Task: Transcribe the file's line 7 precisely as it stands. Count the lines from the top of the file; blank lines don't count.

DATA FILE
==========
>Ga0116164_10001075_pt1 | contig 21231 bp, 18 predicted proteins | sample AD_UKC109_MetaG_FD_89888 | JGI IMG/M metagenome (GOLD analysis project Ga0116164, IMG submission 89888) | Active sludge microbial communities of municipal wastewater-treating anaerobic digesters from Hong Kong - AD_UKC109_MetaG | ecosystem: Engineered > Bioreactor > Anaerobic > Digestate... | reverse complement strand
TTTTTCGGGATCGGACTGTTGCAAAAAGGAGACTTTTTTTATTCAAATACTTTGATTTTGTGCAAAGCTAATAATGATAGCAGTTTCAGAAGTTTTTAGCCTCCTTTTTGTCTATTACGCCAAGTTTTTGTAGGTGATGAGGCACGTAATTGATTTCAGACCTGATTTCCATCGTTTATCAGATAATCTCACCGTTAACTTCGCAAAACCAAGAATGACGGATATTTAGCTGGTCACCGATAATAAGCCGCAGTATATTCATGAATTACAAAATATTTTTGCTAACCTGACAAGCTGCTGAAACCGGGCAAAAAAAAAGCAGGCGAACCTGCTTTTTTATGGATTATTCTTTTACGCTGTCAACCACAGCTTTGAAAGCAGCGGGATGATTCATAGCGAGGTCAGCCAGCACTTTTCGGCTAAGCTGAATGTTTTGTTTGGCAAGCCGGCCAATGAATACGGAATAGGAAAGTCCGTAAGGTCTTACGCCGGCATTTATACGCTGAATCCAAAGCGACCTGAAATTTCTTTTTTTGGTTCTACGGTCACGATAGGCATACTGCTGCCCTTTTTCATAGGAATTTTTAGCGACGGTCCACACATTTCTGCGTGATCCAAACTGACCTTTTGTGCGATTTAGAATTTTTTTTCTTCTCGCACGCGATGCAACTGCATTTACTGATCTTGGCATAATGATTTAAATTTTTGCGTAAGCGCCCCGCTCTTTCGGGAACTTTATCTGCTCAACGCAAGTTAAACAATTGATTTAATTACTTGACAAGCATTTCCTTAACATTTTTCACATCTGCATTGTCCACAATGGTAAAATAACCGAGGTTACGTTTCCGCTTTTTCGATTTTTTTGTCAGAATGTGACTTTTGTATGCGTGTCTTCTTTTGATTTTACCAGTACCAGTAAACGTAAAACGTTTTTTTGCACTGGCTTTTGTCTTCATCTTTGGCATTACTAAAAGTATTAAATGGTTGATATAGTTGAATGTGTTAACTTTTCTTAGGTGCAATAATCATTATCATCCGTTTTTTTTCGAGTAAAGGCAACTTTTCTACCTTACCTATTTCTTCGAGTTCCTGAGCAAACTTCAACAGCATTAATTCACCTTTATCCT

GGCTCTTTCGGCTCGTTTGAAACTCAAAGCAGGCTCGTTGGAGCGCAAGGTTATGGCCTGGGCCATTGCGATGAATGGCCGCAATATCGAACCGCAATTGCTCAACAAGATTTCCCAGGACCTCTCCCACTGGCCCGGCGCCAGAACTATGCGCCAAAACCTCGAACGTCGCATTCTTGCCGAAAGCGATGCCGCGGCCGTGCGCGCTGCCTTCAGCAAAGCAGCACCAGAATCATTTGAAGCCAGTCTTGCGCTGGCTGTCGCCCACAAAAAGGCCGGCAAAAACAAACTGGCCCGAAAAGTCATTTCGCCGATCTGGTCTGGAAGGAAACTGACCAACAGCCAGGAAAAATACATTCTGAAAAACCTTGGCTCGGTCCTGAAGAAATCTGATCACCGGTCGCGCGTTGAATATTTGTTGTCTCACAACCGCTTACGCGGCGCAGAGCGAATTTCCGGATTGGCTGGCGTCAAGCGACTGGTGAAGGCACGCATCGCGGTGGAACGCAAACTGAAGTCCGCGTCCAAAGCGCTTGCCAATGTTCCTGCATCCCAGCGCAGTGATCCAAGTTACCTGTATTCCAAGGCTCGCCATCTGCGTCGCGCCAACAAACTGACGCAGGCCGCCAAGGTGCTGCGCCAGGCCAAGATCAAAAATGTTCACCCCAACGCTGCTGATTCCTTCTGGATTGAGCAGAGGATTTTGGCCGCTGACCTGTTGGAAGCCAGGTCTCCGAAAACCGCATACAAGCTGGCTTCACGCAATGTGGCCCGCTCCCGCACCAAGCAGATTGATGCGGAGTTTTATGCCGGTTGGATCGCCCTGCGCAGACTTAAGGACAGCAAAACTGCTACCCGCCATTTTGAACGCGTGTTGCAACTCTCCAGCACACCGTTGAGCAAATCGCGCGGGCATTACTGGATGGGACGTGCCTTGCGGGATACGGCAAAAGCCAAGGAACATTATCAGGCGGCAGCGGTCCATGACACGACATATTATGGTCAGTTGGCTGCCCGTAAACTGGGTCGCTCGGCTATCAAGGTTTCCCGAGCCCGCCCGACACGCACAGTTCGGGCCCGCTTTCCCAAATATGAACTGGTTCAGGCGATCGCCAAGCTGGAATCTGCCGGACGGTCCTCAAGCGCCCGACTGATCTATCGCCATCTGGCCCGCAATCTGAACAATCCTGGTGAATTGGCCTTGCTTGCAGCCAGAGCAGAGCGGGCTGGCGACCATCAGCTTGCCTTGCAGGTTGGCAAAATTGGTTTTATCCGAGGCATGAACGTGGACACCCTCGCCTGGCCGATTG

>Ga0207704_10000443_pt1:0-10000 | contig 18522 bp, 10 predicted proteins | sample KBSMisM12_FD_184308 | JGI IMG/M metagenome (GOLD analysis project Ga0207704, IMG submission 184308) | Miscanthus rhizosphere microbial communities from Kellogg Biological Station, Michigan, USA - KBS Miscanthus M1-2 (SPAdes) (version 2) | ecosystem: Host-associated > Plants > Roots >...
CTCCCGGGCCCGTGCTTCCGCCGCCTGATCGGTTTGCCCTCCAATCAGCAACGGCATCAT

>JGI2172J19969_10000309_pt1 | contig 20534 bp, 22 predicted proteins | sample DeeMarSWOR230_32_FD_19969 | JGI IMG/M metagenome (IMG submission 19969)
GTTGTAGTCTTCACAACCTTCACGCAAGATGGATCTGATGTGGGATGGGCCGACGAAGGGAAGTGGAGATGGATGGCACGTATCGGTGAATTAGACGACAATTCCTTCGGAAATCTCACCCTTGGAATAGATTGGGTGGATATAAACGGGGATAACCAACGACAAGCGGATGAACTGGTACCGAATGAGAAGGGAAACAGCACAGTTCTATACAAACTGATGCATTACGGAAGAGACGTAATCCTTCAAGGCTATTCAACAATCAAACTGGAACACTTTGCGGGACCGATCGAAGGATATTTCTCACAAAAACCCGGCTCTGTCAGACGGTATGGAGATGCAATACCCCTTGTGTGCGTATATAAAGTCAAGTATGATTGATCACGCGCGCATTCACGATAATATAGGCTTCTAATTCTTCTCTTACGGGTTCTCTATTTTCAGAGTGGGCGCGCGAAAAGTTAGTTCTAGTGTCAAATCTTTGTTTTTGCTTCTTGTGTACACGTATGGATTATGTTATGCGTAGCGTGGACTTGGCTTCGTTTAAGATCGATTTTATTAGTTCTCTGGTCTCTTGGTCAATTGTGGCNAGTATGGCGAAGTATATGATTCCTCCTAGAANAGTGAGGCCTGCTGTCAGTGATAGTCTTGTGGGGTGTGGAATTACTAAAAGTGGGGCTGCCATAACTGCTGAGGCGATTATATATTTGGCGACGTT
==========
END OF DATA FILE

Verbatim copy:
GTTGTAGTCTTCACAACCTTCACGCAAGATGGATCTGATGTGGGATGGGCCGACGAAGGGAAGTGGAGATGGATGGCACGTATCGGTGAATTAGACGACAATTCCTTCGGAAATCTCACCCTTGGAATAGATTGGGTGGATATAAACGGGGATAACCAACGACAAGCGGATGAACTGGTACCGAATGAGAAGGGAAACAGCACAGTTCTATACAAACTGATGCATTACGGAAGAGACGTAATCCTTCAAGGCTATTCAACAATCAAACTGGAACACTTTGCGGGACCGATCGAAGGATATTTCTCACAAAAACCCGGCTCTGTCAGACGGTATGGAGATGCAATACCCCTTGTGTGCGTATATAAAGTCAAGTATGATTGATCACGCGCGCATTCACGATAATATAGGCTTCTAATTCTTCTCTTACGGGTTCTCTATTTTCAGAGTGGGCGCGCGAAAAGTTAGTTCTAGTGTCAAATCTTTGTTTTTGCTTCTTGTGTACACGTATGGATTATGTTATGCGTAGCGTGGACTTGGCTTCGTTTAAGATCGATTTTATTAGTTCTCTGGTCTCTTGGTCAATTGTGGCNAGTATGGCGAAGTATATGATTCCTCCTAGAANAGTGAGGCCTGCTGTCAGTGATAGTCTTGTGGGGTGTGGAATTACTAAAAGTGGGGCTGCCATAACTGCTGAGGCGATTATATATTTGGCGACGTT